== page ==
Head on collision between trolleys with magnets attached
'Invisible' collisions - collisions when objects do not 'touch'.
Apparatus and materials
Dynamics trolleys, 2
Horseshoe magnets, Alnico, 2
0-Gauge railway track with trucks (OPTIONAL)
Health & Safety and Technical notes
1 Fix the strong magnets onto the ends of the dynamics trolleys. The magnets are repelling each other. Use Sellotape to secure them satisfactorily.
2 Alternatively, you could use trucks on a gauge-0 railway track or gliders on an air track.
Show collisions between these trolleys when they are pushed gently towards each other.
1 The collision is 'silent' as the trolleys/trucks do not physically collide. When the magnets on the trolleys/trucks come in range their magnetic fields interact and the trolleys/trucks are repelled. Momentum is transferred to the magnetic field.
2 You could say:
This demonstration is important as a reminder that in collisions we do not need to have contact. Is there really any 'contact' at the atomic level? In fact all that happens is that forces rise steeply to big repulsions as the atoms move closer. The repulsions grow so large that, even though they have a very short time to act during the collision, they are able to bring the colliding bodies to a stop and push them apart again. There is always a distance of closest approach. This grows smaller and smaller as the collisions become more violent when colliding bodies are projected towards each other at higher and higher speeds.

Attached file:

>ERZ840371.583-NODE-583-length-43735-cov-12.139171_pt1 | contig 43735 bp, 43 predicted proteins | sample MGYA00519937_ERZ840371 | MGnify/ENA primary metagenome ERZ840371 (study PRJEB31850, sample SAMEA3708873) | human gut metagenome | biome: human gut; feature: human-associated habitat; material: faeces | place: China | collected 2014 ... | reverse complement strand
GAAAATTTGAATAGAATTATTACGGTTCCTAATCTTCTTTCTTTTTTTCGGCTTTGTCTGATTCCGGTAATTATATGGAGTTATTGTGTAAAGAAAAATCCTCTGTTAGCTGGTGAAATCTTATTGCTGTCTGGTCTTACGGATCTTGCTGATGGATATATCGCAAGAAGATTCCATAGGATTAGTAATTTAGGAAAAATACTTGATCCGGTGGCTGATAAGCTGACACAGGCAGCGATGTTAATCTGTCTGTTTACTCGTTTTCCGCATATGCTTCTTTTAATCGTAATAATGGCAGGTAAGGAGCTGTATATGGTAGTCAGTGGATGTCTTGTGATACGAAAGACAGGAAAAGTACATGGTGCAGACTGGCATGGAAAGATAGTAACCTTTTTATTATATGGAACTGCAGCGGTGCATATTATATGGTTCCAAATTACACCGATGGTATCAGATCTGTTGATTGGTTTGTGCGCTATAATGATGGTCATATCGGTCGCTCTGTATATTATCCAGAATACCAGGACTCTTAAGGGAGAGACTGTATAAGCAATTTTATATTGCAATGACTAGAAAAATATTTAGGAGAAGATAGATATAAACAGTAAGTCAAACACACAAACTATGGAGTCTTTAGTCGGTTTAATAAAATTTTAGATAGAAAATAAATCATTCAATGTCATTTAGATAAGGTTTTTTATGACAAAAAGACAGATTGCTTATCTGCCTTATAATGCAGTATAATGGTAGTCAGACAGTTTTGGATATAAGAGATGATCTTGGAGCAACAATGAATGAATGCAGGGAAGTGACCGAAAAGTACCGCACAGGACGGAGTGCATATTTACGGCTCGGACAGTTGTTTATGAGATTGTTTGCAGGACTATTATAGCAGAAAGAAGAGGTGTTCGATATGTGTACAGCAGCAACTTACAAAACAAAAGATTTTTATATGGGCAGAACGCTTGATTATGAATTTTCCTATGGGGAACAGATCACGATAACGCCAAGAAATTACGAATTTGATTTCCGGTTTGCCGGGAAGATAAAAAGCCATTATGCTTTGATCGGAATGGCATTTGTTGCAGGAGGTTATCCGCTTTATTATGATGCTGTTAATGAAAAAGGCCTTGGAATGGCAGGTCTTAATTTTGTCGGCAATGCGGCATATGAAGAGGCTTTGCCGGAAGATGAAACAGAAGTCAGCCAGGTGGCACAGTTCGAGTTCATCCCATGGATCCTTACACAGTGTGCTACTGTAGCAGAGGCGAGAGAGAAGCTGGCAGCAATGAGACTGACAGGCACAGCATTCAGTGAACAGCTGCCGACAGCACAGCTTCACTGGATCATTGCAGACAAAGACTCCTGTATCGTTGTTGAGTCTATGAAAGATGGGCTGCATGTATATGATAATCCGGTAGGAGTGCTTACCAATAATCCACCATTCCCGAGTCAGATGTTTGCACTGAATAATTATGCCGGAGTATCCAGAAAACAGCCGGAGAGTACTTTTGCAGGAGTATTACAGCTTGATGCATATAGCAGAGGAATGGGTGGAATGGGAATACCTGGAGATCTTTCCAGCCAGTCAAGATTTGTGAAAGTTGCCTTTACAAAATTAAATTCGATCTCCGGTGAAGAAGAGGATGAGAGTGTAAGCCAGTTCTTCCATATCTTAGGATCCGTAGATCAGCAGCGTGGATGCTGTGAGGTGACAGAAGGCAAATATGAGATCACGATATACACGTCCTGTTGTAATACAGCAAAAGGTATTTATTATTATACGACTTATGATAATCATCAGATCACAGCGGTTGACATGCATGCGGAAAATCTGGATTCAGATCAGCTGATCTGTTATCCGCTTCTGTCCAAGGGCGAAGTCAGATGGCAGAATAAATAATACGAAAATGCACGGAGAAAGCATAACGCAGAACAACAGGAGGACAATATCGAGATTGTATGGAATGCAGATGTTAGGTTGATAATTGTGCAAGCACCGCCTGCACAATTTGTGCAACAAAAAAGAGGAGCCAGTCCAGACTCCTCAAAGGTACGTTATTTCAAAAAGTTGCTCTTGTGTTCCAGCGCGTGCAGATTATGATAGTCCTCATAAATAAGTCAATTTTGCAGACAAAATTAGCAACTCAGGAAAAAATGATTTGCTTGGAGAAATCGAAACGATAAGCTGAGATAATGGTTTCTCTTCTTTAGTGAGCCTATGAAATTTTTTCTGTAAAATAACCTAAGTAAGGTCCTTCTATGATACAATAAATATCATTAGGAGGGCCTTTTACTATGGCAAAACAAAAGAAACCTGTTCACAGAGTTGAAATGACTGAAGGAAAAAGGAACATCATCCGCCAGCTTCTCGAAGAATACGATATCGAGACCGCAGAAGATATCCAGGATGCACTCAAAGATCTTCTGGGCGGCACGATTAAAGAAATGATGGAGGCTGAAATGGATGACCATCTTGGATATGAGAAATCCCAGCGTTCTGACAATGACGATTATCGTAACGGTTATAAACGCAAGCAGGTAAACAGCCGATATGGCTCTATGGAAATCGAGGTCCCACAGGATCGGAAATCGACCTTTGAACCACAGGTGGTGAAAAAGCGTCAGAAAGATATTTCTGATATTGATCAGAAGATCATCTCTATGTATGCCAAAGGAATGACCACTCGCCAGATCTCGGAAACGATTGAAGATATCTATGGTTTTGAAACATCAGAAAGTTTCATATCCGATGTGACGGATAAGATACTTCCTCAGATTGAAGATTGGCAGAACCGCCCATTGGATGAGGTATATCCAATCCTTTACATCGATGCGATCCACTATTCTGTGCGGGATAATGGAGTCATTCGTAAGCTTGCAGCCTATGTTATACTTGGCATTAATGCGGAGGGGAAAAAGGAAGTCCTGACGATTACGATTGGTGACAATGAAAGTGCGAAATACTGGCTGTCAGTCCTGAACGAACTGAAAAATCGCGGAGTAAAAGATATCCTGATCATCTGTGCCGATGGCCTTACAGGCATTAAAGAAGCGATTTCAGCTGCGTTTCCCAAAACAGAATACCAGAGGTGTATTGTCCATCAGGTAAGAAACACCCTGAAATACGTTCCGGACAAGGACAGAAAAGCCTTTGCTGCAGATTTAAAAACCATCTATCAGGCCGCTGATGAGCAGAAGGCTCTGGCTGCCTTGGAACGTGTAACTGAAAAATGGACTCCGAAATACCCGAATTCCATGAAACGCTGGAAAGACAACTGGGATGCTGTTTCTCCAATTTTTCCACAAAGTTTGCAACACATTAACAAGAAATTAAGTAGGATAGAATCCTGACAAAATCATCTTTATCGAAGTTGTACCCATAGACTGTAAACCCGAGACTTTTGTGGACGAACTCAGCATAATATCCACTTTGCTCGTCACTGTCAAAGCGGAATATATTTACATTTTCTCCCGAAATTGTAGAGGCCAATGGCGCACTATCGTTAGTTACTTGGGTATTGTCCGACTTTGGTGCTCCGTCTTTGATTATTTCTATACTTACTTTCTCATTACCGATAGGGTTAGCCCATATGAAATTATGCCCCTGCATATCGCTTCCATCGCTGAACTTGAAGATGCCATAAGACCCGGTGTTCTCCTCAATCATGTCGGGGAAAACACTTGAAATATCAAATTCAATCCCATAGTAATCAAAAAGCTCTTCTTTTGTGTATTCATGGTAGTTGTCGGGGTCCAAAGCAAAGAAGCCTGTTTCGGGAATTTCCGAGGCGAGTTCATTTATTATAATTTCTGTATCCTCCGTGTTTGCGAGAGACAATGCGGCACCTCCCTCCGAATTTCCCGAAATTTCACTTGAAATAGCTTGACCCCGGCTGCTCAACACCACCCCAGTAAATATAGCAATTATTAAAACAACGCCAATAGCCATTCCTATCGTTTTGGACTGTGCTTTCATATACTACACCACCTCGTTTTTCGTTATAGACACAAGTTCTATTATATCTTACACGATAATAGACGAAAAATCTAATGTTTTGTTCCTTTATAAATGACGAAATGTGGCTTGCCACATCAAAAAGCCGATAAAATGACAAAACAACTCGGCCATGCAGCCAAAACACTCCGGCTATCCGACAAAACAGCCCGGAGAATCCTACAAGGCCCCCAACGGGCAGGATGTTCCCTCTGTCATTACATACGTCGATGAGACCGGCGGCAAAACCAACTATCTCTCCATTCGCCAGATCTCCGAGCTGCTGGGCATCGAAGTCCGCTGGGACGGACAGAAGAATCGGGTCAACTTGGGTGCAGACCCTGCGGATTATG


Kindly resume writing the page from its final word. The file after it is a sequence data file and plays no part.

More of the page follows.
3 The attractions between atoms or molecules are short range electrical forces extending out a few molecular diameters at the most. (See the experiment Soap film; the tension remains constant for thin films.) There must also be repulsions or else solids and liquids would collapse under the attraction. These are very short range, a small fraction of an atomic diameter.
We think of the repulsive forces as not appearing until one atom goes ‘smack’ against another in a collision. There is no real ‘smack’, only a very sudden slowing and stopping and starting away again of an atom in the strong force field of another atom’s repulsion.
Considering only one atom the equilibrium position in which it should settle down is:
- at point X where the two forces just balance (where the resultant force is zero)
- where the potential energy is minimum at point Z.
In practice the atom does not settle down but remains in oscillation about the equilibrium point.